• One way directors can meet their Revlon duties is by preserving in the merger agreement their ability to respond to an unsolicited bid and pay an appropriate breakup fee to terminate an existing offer. That said, US boards are generally conditioned to conduct either an active or passive a pre-signing market check instead; competition is seen as the easiest route to obtain a premium and it is more difficult for competing bidders to ‘jump’ a signed deal (although there are many examples where deal jumps do occur).
  • The Unocal case and its progeny provide that any break-up fee or other deal protection cannot be preclusive and make a competing bid not reasonably attainable, so there are limits to how tight deal protections can be (i.e., break-up fees tend to be in the range of 2-4 percent of equity value at the deal price).

Employing the right tactics for maximizing speed and exclusivity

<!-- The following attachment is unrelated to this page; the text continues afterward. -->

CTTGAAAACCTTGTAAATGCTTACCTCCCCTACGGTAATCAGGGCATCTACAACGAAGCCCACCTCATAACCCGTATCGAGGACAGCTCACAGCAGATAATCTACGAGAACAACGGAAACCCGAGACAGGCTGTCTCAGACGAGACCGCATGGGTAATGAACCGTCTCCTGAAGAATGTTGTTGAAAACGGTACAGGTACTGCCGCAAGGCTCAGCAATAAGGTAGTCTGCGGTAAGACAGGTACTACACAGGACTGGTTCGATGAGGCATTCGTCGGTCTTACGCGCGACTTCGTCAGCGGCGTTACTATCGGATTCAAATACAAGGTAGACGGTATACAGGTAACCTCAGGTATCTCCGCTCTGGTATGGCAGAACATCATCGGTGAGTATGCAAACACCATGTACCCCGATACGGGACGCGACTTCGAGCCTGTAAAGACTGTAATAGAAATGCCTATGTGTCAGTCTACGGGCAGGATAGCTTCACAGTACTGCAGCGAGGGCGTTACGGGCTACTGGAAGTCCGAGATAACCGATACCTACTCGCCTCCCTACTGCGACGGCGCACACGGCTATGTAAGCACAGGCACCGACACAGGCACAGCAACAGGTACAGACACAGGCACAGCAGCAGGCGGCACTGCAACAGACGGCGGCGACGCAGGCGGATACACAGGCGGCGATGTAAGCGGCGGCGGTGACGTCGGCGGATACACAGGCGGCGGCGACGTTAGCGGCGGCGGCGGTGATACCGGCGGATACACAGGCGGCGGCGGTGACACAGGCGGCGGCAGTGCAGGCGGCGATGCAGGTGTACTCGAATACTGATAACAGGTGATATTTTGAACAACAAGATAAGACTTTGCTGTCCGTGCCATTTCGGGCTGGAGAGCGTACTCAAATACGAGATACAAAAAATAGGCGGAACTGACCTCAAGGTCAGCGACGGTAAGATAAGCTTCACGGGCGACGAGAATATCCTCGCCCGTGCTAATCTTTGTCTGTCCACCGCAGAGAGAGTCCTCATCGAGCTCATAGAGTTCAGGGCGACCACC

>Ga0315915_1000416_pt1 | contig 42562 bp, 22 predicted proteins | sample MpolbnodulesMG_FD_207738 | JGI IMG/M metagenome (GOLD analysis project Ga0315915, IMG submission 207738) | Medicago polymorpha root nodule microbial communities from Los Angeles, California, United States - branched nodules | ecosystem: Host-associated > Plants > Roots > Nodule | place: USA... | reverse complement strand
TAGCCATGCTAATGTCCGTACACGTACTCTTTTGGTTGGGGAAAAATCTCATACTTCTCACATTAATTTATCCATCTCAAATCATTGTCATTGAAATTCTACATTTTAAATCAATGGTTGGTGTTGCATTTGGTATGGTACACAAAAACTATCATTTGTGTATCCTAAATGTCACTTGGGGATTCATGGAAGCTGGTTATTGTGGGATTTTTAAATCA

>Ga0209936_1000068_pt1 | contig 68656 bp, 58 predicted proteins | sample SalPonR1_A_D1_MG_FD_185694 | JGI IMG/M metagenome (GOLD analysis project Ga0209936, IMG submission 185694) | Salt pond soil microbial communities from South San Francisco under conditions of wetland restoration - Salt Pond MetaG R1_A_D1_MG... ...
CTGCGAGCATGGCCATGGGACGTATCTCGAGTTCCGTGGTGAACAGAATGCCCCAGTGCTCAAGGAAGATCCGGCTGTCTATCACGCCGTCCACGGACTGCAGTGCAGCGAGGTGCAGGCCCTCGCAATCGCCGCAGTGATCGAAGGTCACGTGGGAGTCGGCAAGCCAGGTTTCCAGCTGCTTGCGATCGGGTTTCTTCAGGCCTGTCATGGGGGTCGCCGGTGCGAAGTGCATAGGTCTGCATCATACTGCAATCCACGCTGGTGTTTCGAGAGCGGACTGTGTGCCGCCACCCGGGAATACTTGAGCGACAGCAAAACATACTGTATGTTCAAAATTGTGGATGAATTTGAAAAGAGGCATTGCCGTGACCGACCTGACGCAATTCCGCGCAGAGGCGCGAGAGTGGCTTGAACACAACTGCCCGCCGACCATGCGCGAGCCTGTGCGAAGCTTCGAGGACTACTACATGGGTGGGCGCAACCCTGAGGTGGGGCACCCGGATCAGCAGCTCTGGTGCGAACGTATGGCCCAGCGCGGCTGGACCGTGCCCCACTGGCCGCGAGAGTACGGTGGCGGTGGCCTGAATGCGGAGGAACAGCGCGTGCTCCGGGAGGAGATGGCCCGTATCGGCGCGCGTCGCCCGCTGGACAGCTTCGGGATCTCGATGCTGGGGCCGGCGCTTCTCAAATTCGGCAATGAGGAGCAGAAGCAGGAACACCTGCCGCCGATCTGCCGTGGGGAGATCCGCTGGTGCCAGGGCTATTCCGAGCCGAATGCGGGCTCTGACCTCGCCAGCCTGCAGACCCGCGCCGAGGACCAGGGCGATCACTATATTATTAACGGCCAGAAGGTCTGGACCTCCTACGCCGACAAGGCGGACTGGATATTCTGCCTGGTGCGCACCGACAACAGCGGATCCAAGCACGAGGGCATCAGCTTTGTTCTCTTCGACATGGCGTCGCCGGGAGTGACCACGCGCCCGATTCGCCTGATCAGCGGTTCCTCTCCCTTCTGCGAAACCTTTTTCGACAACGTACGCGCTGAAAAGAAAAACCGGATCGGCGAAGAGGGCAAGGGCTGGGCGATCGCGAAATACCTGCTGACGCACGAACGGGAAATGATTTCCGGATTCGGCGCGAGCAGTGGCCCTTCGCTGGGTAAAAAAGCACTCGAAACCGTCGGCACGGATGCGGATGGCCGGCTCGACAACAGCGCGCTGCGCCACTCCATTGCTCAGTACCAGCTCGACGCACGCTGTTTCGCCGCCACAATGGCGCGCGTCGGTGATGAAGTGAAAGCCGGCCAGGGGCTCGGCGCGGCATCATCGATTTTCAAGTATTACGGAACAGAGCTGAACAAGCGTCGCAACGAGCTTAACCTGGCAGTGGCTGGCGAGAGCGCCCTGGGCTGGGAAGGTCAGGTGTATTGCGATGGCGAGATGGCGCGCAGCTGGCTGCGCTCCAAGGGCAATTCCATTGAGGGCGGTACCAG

• Within this fiduciary construct, boards of US targets will almost always reject any request for exclusivity unless it is close to the end of the process or the bidder is paying such an attractive price (and threatens to walk away) that the target board is confident no other bidder would be likely to pay more. Some bidders try to pre-empt (i.e., offer a higher price to end a competitive process), but in our experience this invariably results in them paying more for no gain. A target’s advisers will almost certainly counsel the board to shop the bid anyway unless there is a cognizant threat that the incumbent bidder will withdraw if the target contacts other parties. A better strategy for buyers is to indicate at the start of the negotiations that they are willing to move as fast as possible and that their participation is predicated on working outside of a broader process to sell the target.
  • In transactions where all or a significant portion of the consideration is stock, Revlon duties do not apply, but the Unocal doctrine must still be adhered to in relation to deal protections.